Gloucestershire

High winds and rain hamper travel across Gloucestershire

Tree fallen over road near Stroud
Police are warning against travelling unless absolutely essential

Police in Gloucestershire have dealt with dozens of weather-related incidents as heavy rain and gale-force winds cross the county.

More than 60 trees have been reported having fallen across roads including on the A417 near Cirencester.

Insp Arman Mathieson said the majority of the incidents had occurred in the Cheltenham area, Stroud, Dursley and parts of the Cotswolds.

He warned against travelling unless the journey was absolutely essential.

"It's great to hear how rural communities are working together to clear the roads and look out for more vulnerable residents," Insp Mathieson said

River 'worryingly high'

"The weather forecast is not looking good, with more high winds and heavy rain on the way and we are asking everyone to take extra care especially during the [Monday morning] rush hour."

Ian Lock, landlord of the Boat Inn at Ashleworth, which is next to the River Severn, said the water was "worryingly high".

"If we'd had a high tide on Saturday night we would have had trouble - thankfully we didn't - just another three or four feet and we would have had problems.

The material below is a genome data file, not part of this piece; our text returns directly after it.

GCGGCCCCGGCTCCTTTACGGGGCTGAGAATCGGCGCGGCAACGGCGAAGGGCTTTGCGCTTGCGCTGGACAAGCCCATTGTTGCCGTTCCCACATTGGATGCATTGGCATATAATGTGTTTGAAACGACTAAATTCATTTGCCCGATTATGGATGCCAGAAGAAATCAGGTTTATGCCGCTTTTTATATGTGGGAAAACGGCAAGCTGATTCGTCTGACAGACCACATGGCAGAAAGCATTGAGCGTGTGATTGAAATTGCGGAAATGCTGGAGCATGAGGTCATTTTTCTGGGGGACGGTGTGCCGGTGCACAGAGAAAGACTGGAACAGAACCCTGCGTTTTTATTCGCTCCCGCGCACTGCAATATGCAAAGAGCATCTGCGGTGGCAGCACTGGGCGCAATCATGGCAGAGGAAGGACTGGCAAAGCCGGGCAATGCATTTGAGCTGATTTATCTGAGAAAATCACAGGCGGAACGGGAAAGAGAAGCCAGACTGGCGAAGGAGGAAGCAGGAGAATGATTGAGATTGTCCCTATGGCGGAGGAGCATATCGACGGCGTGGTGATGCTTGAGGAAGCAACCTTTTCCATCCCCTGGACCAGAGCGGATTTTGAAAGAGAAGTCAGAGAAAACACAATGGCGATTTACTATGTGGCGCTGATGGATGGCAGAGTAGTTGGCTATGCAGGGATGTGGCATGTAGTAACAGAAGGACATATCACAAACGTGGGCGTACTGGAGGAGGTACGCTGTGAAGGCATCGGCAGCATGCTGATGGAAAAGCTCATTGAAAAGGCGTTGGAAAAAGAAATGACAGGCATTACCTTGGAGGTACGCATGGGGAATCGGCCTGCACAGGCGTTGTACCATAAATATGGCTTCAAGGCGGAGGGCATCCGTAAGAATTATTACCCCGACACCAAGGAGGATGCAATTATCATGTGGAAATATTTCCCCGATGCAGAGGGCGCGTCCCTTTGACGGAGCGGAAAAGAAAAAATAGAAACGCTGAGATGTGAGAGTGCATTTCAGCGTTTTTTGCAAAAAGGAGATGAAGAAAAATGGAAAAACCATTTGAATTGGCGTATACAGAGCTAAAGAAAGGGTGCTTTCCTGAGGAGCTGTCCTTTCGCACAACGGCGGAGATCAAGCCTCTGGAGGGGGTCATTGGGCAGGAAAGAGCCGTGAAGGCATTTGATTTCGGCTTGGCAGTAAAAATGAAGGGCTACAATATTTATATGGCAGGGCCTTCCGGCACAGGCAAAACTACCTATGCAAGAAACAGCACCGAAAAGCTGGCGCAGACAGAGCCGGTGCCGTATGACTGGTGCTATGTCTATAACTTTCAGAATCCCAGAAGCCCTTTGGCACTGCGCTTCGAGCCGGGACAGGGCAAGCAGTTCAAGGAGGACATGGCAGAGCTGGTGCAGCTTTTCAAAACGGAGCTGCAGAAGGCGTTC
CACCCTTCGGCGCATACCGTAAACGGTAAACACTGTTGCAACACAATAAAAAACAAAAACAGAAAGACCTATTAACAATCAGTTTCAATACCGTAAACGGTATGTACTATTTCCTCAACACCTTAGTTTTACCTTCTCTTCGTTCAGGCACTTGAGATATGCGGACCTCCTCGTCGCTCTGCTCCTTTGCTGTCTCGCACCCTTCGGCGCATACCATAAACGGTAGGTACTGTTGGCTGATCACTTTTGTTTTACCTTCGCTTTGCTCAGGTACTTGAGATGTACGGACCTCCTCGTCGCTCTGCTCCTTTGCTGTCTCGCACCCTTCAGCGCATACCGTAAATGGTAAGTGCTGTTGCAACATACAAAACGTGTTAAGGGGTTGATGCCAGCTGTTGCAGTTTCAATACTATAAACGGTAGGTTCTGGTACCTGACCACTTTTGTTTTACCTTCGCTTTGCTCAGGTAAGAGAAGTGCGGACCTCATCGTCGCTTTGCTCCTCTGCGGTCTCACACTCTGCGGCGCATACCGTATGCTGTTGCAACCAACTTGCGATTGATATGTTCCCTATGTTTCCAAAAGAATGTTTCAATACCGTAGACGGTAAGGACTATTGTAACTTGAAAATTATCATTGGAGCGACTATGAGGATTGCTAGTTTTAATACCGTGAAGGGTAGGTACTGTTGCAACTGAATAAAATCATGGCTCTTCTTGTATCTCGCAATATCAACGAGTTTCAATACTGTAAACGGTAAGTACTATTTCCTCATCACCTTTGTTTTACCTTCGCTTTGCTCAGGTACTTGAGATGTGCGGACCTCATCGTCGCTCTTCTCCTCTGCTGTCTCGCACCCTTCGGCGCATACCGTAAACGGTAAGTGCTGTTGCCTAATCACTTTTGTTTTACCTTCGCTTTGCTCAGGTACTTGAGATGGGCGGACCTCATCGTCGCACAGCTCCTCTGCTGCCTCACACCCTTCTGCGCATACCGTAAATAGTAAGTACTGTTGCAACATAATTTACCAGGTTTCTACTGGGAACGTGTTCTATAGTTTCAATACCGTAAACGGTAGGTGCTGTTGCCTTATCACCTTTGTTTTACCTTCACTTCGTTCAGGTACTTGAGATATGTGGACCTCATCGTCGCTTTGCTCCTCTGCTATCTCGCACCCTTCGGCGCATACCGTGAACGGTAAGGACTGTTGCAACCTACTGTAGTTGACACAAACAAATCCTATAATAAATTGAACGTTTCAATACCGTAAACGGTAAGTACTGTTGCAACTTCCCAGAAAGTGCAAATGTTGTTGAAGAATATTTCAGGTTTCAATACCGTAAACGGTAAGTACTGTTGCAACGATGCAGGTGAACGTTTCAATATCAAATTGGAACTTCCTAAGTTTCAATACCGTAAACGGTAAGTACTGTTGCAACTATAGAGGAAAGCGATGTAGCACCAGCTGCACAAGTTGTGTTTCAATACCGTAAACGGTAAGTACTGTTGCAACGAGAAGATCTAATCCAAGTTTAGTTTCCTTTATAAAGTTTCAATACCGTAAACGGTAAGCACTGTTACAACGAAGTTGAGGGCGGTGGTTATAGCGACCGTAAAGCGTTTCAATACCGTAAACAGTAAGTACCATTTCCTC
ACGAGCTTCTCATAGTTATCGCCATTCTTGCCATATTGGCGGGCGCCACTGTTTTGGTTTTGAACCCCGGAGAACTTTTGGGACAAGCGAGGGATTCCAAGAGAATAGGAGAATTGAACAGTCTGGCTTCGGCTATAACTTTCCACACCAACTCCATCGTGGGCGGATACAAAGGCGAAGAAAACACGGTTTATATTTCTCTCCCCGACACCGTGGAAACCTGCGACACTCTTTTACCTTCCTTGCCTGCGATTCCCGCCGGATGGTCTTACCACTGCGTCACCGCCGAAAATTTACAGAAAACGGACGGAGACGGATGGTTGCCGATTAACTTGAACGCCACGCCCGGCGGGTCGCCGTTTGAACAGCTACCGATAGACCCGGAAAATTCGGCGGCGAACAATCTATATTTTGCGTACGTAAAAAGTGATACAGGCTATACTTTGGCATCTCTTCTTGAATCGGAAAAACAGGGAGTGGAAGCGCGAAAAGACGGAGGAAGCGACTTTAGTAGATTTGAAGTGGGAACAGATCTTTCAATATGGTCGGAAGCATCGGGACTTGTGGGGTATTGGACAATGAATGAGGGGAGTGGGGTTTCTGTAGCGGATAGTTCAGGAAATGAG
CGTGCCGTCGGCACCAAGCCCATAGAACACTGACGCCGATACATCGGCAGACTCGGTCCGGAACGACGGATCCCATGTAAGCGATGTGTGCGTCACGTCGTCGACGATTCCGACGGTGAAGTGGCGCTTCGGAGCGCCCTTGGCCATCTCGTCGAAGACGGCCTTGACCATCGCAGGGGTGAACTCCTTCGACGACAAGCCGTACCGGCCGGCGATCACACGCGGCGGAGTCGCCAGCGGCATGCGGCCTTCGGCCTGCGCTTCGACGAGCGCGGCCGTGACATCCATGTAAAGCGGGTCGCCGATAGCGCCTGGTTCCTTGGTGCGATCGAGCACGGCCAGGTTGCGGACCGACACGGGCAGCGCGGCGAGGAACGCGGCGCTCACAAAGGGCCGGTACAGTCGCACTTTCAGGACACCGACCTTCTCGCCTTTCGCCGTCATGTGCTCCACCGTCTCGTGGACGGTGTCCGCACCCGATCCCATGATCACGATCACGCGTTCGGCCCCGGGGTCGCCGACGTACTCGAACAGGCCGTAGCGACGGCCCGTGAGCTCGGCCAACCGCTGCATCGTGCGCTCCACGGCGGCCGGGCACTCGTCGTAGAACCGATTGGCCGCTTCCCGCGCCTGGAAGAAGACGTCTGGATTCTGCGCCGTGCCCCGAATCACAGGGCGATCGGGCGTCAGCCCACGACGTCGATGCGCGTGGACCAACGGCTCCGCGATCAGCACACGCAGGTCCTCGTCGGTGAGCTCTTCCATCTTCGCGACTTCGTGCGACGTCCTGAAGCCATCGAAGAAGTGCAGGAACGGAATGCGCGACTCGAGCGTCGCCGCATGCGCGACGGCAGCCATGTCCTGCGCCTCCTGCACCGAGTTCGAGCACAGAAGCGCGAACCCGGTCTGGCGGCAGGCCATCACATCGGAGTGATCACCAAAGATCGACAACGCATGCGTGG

"We still could flood the worry is if other towns further up the river put their flood defences up the water will come down here and we'll suffer," Mr Lock added.

The Met Office issued an amber alert for heavy rain and strong winds for the Gloucestershire area.

A flood alert is in force on the River Severn around Gloucester. The Environment Agency said about an inch (25mm) of rain had fallen in six hours.

"Because of the drought an awful lot of the rain is going to go straight into the rivers [rather than soaking into the ground]," the Environment Agency spokesman said.

BBC weather forecaster Ian Fergusson said the uplands of Gloucestershire had seen gusts approaching 55mph.

"This is really exceptional for this time of year and so is the north northeasterly wind direction" he said.

"When it comes from the opposite direction and the trees are coming into full leaf this can add considerable stress to branches and trunks," he added.

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